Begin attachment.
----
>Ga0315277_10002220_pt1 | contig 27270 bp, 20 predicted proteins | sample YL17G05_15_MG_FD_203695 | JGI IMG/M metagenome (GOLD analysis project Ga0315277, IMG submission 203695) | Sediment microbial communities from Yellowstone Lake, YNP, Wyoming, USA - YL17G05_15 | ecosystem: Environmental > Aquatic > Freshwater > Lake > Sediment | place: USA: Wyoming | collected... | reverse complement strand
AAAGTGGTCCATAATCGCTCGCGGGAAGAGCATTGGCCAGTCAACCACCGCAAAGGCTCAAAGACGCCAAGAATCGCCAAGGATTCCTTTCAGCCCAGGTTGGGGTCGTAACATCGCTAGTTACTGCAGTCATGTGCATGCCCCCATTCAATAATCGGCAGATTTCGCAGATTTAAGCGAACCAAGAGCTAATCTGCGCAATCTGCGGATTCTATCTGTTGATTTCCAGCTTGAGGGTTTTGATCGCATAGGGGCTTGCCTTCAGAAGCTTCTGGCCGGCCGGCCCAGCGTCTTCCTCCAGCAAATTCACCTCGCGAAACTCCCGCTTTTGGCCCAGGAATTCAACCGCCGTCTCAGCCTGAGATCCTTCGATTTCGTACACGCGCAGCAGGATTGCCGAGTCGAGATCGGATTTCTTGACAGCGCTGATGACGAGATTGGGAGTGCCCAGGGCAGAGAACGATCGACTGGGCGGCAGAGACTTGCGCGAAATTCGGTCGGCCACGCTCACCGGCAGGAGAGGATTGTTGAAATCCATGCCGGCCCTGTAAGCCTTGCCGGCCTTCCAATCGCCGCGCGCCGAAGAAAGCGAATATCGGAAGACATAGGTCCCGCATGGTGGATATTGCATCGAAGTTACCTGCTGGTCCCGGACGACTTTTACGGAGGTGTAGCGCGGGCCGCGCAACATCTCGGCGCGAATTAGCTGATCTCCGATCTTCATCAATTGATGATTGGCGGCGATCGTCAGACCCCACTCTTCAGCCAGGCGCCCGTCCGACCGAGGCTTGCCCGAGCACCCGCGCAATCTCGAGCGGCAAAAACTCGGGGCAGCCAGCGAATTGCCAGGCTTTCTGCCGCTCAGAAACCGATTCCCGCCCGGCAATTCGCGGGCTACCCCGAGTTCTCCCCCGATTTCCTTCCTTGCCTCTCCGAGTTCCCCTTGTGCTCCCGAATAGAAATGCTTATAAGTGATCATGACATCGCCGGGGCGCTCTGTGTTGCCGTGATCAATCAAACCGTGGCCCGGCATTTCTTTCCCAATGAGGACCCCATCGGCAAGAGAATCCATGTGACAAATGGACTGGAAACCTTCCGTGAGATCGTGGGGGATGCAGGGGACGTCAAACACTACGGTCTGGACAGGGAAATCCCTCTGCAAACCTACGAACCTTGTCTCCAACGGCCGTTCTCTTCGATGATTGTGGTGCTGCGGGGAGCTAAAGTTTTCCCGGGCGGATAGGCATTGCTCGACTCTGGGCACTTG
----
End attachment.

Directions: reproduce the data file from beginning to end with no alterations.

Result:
>Ga0315277_10002220_pt1 | contig 27270 bp, 20 predicted proteins | sample YL17G05_15_MG_FD_203695 | JGI IMG/M metagenome (GOLD analysis project Ga0315277, IMG submission 203695) | Sediment microbial communities from Yellowstone Lake, YNP, Wyoming, USA - YL17G05_15 | ecosystem: Environmental > Aquatic > Freshwater > Lake > Sediment | place: USA: Wyoming | collected... | reverse complement strand
AAAGTGGTCCATAATCGCTCGCGGGAAGAGCATTGGCCAGTCAACCACCGCAAAGGCTCAAAGACGCCAAGAATCGCCAAGGATTCCTTTCAGCCCAGGTTGGGGTCGTAACATCGCTAGTTACTGCAGTCATGTGCATGCCCCCATTCAATAATCGGCAGATTTCGCAGATTTAAGCGAACCAAGAGCTAATCTGCGCAATCTGCGGATTCTATCTGTTGATTTCCAGCTTGAGGGTTTTGATCGCATAGGGGCTTGCCTTCAGAAGCTTCTGGCCGGCCGGCCCAGCGTCTTCCTCCAGCAAATTCACCTCGCGAAACTCCCGCTTTTGGCCCAGGAATTCAACCGCCGTCTCAGCCTGAGATCCTTCGATTTCGTACACGCGCAGCAGGATTGCCGAGTCGAGATCGGATTTCTTGACAGCGCTGATGACGAGATTGGGAGTGCCCAGGGCAGAGAACGATCGACTGGGCGGCAGAGACTTGCGCGAAATTCGGTCGGCCACGCTCACCGGCAGGAGAGGATTGTTGAAATCCATGCCGGCCCTGTAAGCCTTGCCGGCCTTCCAATCGCCGCGCGCCGAAGAAAGCGAATATCGGAAGACATAGGTCCCGCATGGTGGATATTGCATCGAAGTTACCTGCTGGTCCCGGACGACTTTTACGGAGGTGTAGCGCGGGCCGCGCAACATCTCGGCGCGAATTAGCTGATCTCCGATCTTCATCAATTGATGATTGGCGGCGATCGTCAGACCCCACTCTTCAGCCAGGCGCCCGTCCGACCGAGGCTTGCCCGAGCACCCGCGCAATCTCGAGCGGCAAAAACTCGGGGCAGCCAGCGAATTGCCAGGCTTTCTGCCGCTCAGAAACCGATTCCCGCCCGGCAATTCGCGGGCTACCCCGAGTTCTCCCCCGATTTCCTTCCTTGCCTCTCCGAGTTCCCCTTGTGCTCCCGAATAGAAATGCTTATAAGTGATCATGACATCGCCGGGGCGCTCTGTGTTGCCGTGATCAATCAAACCGTGGCCCGGCATTTCTTTCCCAATGAGGACCCCATCGGCAAGAGAATCCATGTGACAAATGGACTGGAAACCTTCCGTGAGATCGTGGGGGATGCAGGGGACGTCAAACACTACGGTCTGGACAGGGAAATCCCTCTGCAAACCTACGAACCTTGTCTCCAACGGCCGTTCTCTTCGATGATTGTGGTGCTGCGGGGAGCTAAAGTTTTCCCGGGCGGATAGGCATTGCTCGACTCTGGGCACTTG